You might not expect a tax that hits the heirs of multimillionaires to invoke broad-based anguish. But since estate tax opponents brilliantly labeled it the "death tax," it's somehow become a lightening rod so electrifying that Democrats didn't even bother trying to keep it from expiring in 2010. And so, for one year only, there is no federal estate tax.

But it's looming. The tax is scheduled to kick in with a vengeance in 2011, even stronger than in '09, at the same time the Bush tax cuts are set to expire. Bush's tax architects deviously designed it this way to pressure lawmakers to ease the tax's harsh landing, either by raising the exemption (the estate's worth above which the tax kicks in), or by lowering the rate from 55%.

Responding on cue to the pressure to mitigate the estate tax are Sen. Blanche Lincoln (D-AR) and Sen. Jon Kyl (R-AZ). They're looking to trim it by about $80 billion over ten years. After a two years of trillion-dollar deficits, how does Lincoln hope to defend a tax cut for multimillionaire heirs? Well, by fibbing a bit. "I don't think there's any American out there who believes you should work all of your life to find that when you die, 55 percent of [your estate] has got to go to the government," she said.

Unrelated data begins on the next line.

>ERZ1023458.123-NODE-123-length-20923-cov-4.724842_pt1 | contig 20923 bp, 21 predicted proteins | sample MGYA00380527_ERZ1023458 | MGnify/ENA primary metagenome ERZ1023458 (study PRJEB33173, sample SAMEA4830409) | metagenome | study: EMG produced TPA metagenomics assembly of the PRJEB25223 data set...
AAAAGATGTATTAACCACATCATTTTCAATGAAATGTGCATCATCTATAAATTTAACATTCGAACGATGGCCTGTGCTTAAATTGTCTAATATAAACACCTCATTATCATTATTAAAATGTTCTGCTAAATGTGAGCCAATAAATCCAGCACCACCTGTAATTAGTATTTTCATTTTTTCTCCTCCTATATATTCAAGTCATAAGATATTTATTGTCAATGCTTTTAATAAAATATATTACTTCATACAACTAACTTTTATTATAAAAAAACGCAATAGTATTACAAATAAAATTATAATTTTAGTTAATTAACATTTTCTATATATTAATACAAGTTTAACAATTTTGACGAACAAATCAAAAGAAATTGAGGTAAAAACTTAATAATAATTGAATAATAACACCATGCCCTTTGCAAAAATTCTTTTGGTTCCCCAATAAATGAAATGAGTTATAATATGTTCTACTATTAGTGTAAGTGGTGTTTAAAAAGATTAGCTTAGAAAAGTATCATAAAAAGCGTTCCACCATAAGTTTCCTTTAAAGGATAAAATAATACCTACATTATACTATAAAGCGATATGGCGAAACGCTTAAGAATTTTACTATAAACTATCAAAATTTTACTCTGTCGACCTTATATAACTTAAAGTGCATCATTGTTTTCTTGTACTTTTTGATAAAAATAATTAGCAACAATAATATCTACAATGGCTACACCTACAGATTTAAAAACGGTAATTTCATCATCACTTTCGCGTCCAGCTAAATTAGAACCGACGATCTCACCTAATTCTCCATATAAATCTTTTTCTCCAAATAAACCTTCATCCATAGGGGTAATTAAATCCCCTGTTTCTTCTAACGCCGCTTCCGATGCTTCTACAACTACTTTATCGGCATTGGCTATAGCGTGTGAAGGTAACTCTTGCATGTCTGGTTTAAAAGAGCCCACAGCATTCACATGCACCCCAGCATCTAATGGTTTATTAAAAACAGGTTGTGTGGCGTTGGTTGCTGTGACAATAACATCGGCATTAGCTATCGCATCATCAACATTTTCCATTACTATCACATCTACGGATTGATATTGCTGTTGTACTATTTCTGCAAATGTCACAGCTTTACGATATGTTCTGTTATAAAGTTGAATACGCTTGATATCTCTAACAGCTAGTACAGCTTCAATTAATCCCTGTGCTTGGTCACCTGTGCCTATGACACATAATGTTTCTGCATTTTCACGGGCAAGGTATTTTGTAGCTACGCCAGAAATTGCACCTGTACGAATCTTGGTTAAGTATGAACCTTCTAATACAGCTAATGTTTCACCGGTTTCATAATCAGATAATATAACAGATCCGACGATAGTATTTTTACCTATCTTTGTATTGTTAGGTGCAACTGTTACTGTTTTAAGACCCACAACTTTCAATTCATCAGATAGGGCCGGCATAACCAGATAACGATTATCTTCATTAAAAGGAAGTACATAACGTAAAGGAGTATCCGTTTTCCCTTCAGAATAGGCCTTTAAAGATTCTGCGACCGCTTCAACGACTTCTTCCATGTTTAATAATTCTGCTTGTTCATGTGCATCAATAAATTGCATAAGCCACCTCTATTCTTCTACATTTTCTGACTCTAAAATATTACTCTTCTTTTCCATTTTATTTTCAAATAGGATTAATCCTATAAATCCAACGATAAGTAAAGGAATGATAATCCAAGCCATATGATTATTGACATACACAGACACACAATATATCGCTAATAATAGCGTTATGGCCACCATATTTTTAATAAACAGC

No. That is not how the estate tax works. As Wonk Room reminds us, the exemption makes first $3.5 million of an estate tax free. So an estate worth $4 million would have a tax bill of $275,000 -- or 6.8% of the total estate. Fourteen percent is the estate tax's overall effective rate nationwide.

It's viable to argue that estate taxes might discourage older Americans from adding value to taxable enterprises for fear that crossing the threshold will trigger a tax. But it's just wrong to wave your hands and claim that estate tax proponents want to steal half of most wealthy peoples' estate.

We want to hear what you think about this article. Submit a letter to the editor or write to letters@theatlantic.com.